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  #1  
08-29-2011, 09:18 AM
Dorian Rain Dorian Rain is offline
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Hello - this is my first post

I'd like to set up a website to sell short films my friends from Uni made a while back. Most are crap, but a couple are actually pretty good. They've agreed to let me sell their videos and will give me DVD copies of their films, but I'm not sure if I need to convert these to any special format to ensure customers can enjoy them after downloading from our website.

Do I even need to convert the DVD or should I just upload it? Are there preferred formats? Considerations for video and audio quality?

Thanks,

Dorian
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  #2  
08-30-2011, 01:24 AM
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Hi Dorian, welcome to the site.

If you want to sell downloads, then it's really hard to beat the quality from the original DVD, which can be ripped as an ISO file, and stored online. People can then download that ISO file. Your only concern here is having a good host, with adequate storage and bandwidth to meet your traffic needs. That's actually true of any website, and any sort of video content (streamed or downloaded). And then you have to be very careful that you don't break the "terms of service" of the host, meaning they don't allow "downloadable" content (i.e., file storage). The big stupid unlimited hosts like Godaddy, 1&1, and anything owned by EIG are infamous for that.

I would provide an ISO, if it's truly "for sale".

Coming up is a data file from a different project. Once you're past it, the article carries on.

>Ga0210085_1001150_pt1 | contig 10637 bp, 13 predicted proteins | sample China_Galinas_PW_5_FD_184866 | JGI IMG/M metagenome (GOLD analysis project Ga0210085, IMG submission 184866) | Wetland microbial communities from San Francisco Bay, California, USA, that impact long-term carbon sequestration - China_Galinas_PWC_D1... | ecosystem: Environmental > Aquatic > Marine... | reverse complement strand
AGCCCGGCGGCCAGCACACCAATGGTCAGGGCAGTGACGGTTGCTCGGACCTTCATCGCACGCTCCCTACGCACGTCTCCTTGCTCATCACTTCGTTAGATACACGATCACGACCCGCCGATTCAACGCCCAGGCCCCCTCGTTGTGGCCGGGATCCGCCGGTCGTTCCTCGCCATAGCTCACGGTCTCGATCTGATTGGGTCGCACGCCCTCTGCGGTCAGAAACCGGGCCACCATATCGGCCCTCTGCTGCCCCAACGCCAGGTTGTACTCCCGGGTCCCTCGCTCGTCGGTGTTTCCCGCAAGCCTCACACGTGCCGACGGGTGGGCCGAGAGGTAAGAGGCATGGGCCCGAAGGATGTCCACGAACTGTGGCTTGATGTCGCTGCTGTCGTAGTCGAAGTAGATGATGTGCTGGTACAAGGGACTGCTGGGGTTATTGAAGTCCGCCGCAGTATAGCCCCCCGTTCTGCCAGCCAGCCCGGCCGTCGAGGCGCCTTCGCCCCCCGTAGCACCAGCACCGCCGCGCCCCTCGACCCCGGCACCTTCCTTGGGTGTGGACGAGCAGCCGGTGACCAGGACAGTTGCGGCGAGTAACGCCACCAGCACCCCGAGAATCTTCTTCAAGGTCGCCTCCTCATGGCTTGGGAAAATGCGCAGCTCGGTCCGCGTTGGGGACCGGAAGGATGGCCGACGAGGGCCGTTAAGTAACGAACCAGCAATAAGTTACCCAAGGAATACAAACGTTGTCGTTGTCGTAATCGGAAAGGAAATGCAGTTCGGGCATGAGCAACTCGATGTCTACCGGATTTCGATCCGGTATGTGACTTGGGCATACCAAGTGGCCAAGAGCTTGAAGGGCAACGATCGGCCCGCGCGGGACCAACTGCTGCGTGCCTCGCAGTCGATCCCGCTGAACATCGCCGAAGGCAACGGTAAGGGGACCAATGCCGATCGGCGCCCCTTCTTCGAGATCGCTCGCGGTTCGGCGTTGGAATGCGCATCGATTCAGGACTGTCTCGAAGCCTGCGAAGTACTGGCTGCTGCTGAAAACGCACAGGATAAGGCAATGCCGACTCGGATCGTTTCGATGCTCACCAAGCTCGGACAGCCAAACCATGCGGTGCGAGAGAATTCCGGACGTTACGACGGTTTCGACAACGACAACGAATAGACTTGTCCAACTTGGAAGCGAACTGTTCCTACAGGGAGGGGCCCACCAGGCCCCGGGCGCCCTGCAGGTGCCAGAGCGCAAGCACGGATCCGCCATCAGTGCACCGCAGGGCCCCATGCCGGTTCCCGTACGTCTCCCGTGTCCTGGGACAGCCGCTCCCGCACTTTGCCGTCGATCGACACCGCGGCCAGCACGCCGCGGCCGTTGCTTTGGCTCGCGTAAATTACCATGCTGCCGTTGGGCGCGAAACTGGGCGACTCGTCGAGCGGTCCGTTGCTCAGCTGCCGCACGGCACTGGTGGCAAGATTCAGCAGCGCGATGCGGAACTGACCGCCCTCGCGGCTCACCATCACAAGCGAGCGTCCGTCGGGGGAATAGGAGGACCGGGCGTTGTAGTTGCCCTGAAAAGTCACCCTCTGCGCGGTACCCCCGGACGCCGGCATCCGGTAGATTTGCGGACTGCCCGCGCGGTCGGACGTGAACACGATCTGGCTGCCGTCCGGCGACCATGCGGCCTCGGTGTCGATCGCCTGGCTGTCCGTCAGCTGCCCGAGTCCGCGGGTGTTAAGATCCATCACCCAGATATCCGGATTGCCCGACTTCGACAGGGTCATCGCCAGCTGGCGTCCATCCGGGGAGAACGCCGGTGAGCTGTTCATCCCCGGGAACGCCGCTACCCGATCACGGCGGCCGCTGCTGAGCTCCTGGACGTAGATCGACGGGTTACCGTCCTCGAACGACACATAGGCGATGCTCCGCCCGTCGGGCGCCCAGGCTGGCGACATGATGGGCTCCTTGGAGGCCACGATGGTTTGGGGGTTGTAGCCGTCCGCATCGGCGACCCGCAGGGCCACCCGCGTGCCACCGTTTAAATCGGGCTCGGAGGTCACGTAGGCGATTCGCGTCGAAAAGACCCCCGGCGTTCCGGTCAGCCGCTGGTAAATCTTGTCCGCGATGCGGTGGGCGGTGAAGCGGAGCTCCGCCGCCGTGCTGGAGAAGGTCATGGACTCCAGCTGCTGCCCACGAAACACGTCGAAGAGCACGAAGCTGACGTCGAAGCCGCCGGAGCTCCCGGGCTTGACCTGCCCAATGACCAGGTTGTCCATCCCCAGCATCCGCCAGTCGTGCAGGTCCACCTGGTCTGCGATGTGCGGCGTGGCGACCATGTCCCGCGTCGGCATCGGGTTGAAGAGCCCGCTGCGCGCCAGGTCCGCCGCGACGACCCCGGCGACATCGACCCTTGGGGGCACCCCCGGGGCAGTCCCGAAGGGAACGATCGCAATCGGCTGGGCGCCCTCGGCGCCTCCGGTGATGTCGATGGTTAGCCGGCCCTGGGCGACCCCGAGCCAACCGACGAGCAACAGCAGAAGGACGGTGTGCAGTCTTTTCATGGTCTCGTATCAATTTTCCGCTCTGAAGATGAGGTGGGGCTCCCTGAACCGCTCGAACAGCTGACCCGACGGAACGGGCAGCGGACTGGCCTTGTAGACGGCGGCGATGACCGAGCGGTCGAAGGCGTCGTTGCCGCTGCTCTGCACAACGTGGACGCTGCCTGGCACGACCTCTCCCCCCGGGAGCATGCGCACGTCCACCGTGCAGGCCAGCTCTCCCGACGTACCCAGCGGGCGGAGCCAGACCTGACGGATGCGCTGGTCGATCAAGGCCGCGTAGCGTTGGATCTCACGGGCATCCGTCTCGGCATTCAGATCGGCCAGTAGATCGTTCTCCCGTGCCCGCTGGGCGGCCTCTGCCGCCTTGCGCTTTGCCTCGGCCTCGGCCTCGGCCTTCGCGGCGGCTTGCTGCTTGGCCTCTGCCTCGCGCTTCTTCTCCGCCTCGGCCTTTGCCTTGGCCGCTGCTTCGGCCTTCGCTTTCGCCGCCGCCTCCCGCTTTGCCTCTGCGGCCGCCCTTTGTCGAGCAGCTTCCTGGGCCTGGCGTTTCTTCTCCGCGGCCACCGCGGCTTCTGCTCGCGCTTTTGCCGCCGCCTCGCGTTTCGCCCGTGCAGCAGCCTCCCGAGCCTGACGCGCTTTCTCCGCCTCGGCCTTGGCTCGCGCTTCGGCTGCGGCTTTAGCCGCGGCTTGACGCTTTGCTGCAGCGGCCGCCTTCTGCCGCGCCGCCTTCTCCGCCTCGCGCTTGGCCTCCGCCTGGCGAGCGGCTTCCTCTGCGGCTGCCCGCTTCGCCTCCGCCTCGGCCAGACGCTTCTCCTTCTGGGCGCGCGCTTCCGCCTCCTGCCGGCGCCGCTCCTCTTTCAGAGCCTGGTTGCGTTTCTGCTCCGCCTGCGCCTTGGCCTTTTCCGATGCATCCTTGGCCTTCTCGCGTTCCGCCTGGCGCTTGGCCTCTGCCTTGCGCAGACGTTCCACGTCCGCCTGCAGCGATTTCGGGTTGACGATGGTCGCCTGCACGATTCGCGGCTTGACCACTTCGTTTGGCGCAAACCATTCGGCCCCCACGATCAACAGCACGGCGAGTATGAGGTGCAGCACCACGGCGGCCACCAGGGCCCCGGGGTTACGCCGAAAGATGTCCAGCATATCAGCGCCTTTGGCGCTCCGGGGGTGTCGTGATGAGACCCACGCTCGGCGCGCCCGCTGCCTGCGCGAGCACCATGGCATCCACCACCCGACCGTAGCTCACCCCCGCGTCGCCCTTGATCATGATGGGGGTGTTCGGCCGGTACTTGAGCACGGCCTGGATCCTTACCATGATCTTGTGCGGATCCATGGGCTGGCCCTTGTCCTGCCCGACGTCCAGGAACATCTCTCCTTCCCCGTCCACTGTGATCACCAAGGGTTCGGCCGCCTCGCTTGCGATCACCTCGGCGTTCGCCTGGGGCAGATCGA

For example, thanks to the donation of one of our forum members, this very minute I'm actually uploading a 2GB DVD ISO to the server. It's the demo disc for the Elite Video BVP-4, and this site wishes to share it with any who want it (seeing how it's rare, as an include with a long-ago discontinued product). This site is on a dedicated server, so space/bandwidth isn't a large concern.

See this for a list of good hosts: List of Best Web Hosts - Shared, reseller, VPS, cloud, dedicated

Now, if you wanted to provide a video somebody could watch in their web browser, like you do a Youtube, then you'll be forced to convert it to a streaming format. At the current time, H.264 is most suggested. But there's a catch. It's easy to make bad quality video (as evidenced by Youtube), and difficult to create high quality videos. You'll need to worry about proper 1:1 aspects, pre-filtering, and using high quality H.264 encoders (all of which are payware; the freeware is rather blah in quality). If you'll be selling these, then it's in your best interest to get it professionally converted for viewing. Not to spam my own post, but note that H.264/streaming conversion is a service offered by The Digital FAQ, and done professionally for several studios -- Contact Us if you'd like to know more.

Of course, you could also use the crappy quality "free web versions" as incentive to buy the high quality DVDs. Assuming you think it's just that good, and that others would want to buy the disc to see it again.

Yet another option is a subscription service -- pay one price to view and download videos. Watch in browser at a "standard" quality, and then download a high quality "computer version" or even the original DVD ISO file. Of course, that will require a subscription-based website setup.

This is more of a website planning topic, so I've moved it out of the video forums.

If you have any more questions, feel free to ask.

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  #3  
08-30-2011, 02:42 AM
Dorian Rain Dorian Rain is offline